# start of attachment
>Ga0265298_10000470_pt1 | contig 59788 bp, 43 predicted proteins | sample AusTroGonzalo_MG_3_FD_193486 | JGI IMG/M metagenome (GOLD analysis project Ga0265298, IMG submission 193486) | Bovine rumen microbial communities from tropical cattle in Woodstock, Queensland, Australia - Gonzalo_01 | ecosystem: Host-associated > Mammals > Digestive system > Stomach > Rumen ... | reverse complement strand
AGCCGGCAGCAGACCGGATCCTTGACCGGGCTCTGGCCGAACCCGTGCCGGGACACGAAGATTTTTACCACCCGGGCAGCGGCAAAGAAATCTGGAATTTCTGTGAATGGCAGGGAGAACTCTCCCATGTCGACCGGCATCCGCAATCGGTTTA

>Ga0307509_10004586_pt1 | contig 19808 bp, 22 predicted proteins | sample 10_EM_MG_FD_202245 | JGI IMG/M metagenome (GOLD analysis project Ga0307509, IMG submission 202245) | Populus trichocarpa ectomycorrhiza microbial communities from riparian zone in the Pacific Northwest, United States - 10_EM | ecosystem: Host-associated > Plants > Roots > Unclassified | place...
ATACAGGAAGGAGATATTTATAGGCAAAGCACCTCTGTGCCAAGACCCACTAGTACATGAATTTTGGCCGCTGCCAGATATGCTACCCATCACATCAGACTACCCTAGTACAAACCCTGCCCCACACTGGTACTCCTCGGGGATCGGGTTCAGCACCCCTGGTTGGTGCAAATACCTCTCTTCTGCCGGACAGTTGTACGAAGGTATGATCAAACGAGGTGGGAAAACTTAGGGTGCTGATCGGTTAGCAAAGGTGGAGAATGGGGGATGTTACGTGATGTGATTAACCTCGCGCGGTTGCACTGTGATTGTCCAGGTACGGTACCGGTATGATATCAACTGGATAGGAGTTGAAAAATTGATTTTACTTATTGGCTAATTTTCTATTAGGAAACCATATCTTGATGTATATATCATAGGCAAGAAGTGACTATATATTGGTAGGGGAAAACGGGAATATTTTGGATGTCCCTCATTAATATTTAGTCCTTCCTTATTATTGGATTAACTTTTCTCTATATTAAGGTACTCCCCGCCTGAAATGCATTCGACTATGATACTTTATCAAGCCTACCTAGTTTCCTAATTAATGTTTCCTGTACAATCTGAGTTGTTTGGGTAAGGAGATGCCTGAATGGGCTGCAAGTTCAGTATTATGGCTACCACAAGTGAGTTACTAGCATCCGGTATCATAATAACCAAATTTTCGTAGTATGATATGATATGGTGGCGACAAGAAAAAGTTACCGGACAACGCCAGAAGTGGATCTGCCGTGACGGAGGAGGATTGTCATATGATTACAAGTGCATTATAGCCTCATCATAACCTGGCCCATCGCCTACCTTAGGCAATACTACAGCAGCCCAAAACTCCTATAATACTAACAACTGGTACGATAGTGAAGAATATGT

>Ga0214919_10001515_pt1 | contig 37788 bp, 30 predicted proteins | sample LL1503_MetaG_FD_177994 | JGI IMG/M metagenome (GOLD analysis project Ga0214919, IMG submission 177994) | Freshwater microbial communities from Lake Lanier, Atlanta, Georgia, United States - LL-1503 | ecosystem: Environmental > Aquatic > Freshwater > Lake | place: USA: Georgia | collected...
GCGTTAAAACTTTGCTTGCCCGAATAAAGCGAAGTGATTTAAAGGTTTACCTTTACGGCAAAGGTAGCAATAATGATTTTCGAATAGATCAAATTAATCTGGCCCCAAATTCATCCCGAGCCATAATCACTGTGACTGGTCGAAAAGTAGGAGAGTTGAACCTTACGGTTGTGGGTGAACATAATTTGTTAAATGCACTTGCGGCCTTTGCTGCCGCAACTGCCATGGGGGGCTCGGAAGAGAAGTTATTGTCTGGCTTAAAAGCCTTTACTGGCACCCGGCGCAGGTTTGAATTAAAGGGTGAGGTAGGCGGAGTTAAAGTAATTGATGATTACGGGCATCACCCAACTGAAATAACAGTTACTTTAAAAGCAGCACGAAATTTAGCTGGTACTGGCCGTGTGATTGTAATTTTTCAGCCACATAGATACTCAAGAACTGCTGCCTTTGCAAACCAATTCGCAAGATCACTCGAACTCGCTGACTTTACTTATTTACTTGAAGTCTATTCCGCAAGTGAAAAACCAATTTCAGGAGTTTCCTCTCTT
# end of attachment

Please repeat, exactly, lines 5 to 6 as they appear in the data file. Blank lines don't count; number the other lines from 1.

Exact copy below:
>Ga0214919_10001515_pt1 | contig 37788 bp, 30 predicted proteins | sample LL1503_MetaG_FD_177994 | JGI IMG/M metagenome (GOLD analysis project Ga0214919, IMG submission 177994) | Freshwater microbial communities from Lake Lanier, Atlanta, Georgia, United States - LL-1503 | ecosystem: Environmental > Aquatic > Freshwater > Lake | place: USA: Georgia | collected...
GCGTTAAAACTTTGCTTGCCCGAATAAAGCGAAGTGATTTAAAGGTTTACCTTTACGGCAAAGGTAGCAATAATGATTTTCGAATAGATCAAATTAATCTGGCCCCAAATTCATCCCGAGCCATAATCACTGTGACTGGTCGAAAAGTAGGAGAGTTGAACCTTACGGTTGTGGGTGAACATAATTTGTTAAATGCACTTGCGGCCTTTGCTGCCGCAACTGCCATGGGGGGCTCGGAAGAGAAGTTATTGTCTGGCTTAAAAGCCTTTACTGGCACCCGGCGCAGGTTTGAATTAAAGGGTGAGGTAGGCGGAGTTAAAGTAATTGATGATTACGGGCATCACCCAACTGAAATAACAGTTACTTTAAAAGCAGCACGAAATTTAGCTGGTACTGGCCGTGTGATTGTAATTTTTCAGCCACATAGATACTCAAGAACTGCTGCCTTTGCAAACCAATTCGCAAGATCACTCGAACTCGCTGACTTTACTTATTTACTTGAAGTCTATTCCGCAAGTGAAAAACCAATTTCAGGAGTTTCCTCTCTT